Is this “trauma”.  Yes.  While it’s as natural as natural can be…it’s still a trauma.  It takes a while for the uterus, vagina and PF to heal after childbirth.  How long?  Different for different people.  Some women find they have trouble holding their urine for a few hours or days and then it’s no problem.  Systems return to normal.  However, the stretching of the connective tissues does cause a weakening.  And especially if there is a genetic collagen weakness, then this is even more of an issue.  The actions of TA + M + D for healthy PF activity are even more essential.

Now, there can be nerve damage that causes PF dysfunction.  A prolonged  second stage of labour (over an hour in second stage) or extremely heavy babies can cause the nerves to stretch well past their typical abilities.  You see, the muscles and other soft tissue can stretch a lot, but nerves can only stretch a little.  When the other soft tissue stretches, nerve are forced to follow, but this over-stretching can cause nerve damage.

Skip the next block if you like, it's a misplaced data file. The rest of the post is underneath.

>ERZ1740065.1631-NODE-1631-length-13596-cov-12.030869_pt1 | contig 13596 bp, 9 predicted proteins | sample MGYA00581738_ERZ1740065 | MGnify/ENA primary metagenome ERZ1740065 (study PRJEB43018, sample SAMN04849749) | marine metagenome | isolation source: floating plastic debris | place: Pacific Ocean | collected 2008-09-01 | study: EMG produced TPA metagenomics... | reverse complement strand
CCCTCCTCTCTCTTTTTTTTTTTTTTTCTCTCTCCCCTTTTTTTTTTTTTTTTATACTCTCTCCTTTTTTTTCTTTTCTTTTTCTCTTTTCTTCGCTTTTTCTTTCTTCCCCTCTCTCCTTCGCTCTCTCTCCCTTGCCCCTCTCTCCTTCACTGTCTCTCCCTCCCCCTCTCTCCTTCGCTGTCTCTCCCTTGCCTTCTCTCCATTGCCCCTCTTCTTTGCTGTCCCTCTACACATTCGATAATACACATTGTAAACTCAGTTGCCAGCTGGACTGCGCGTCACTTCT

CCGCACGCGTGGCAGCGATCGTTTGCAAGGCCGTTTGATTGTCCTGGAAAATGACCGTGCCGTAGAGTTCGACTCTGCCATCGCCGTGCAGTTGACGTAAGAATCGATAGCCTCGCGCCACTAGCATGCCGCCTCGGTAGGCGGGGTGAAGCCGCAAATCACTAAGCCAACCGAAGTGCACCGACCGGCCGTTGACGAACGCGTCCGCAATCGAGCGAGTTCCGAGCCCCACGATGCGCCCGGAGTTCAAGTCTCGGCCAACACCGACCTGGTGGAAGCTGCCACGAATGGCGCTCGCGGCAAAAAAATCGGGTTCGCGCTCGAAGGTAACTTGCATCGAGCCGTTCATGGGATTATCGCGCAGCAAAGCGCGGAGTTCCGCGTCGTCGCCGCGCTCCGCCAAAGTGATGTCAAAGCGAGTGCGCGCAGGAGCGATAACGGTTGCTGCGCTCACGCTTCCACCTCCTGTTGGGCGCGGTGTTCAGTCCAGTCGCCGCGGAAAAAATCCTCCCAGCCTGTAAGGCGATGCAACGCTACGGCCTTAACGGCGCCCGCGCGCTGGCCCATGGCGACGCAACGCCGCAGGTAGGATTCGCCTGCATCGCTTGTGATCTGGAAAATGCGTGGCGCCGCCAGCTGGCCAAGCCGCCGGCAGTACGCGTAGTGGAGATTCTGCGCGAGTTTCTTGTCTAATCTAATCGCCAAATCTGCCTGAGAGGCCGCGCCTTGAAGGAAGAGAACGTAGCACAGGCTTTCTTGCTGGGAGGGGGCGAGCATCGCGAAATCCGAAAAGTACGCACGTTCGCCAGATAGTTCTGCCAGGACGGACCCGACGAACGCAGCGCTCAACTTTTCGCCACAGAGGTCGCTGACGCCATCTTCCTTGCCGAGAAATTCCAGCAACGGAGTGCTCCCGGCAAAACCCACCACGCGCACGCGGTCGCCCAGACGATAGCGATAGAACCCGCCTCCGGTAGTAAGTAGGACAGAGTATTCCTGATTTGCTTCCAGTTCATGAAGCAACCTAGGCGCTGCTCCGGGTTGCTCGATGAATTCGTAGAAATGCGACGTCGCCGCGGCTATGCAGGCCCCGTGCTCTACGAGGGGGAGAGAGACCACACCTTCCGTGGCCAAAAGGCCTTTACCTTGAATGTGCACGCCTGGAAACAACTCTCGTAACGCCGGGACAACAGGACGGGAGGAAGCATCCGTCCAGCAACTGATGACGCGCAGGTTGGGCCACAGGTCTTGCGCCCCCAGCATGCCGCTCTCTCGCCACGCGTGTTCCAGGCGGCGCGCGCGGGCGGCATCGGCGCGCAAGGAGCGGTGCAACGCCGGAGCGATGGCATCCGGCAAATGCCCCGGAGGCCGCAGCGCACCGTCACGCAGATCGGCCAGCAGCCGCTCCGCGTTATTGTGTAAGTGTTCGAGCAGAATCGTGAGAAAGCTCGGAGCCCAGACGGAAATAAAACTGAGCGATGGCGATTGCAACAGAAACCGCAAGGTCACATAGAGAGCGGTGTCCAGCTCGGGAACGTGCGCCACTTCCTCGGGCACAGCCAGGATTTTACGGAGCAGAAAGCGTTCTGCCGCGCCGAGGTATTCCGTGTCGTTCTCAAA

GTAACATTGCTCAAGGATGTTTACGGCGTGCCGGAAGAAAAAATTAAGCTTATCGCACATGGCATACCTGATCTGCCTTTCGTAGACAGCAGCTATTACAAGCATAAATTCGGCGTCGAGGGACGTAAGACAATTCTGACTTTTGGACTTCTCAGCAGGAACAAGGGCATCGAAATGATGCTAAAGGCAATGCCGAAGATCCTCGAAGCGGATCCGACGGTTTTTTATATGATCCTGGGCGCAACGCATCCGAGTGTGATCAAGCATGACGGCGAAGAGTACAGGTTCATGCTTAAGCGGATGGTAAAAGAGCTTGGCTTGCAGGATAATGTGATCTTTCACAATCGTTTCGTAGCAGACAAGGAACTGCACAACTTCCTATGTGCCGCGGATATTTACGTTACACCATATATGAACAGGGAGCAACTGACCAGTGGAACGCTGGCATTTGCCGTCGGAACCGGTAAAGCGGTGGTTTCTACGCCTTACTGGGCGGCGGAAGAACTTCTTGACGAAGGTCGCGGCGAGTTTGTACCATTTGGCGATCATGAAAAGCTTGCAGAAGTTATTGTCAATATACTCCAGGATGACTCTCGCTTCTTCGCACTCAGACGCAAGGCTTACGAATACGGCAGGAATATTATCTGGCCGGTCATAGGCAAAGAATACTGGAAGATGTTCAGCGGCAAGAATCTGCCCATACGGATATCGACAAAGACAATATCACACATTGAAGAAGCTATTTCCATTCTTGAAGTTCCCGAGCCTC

Episiotomies can factor into PF dysfunction.  An incision from the vagina along the perineum to help widen the end of the canal is very common.  There is healing time from this as the incision is then stitched up and the soft tissue takes time to heal.  However, sometimes the depth of the incision is such that it takes longer; sometimes the muscles don’t heal well…this is the PF…and it is being cut.  Sometimes there is nerve damage.  Sometimes the incision is so long from the vagina all the way the the anus that there complications from this as well.  A challenging episiotomy can cause PF dysfunction.

Other contributors to PF dysfunction include (but there are more): the use of forceps, shoulder dystocia, posterior presentation (when the babies back is to the mother’s back), induced labour…

What do these women do?  Well, they need to see a PF specialist.  Their OB/GYN should be able to recommend one or several.  Unless you’re trained in this and understand all of the implications, then you are not qualified to do this.  Just teach Pilates, please.  Help your client strengthen her abdominals, back muscles and diaphragm…along with the rest of her body!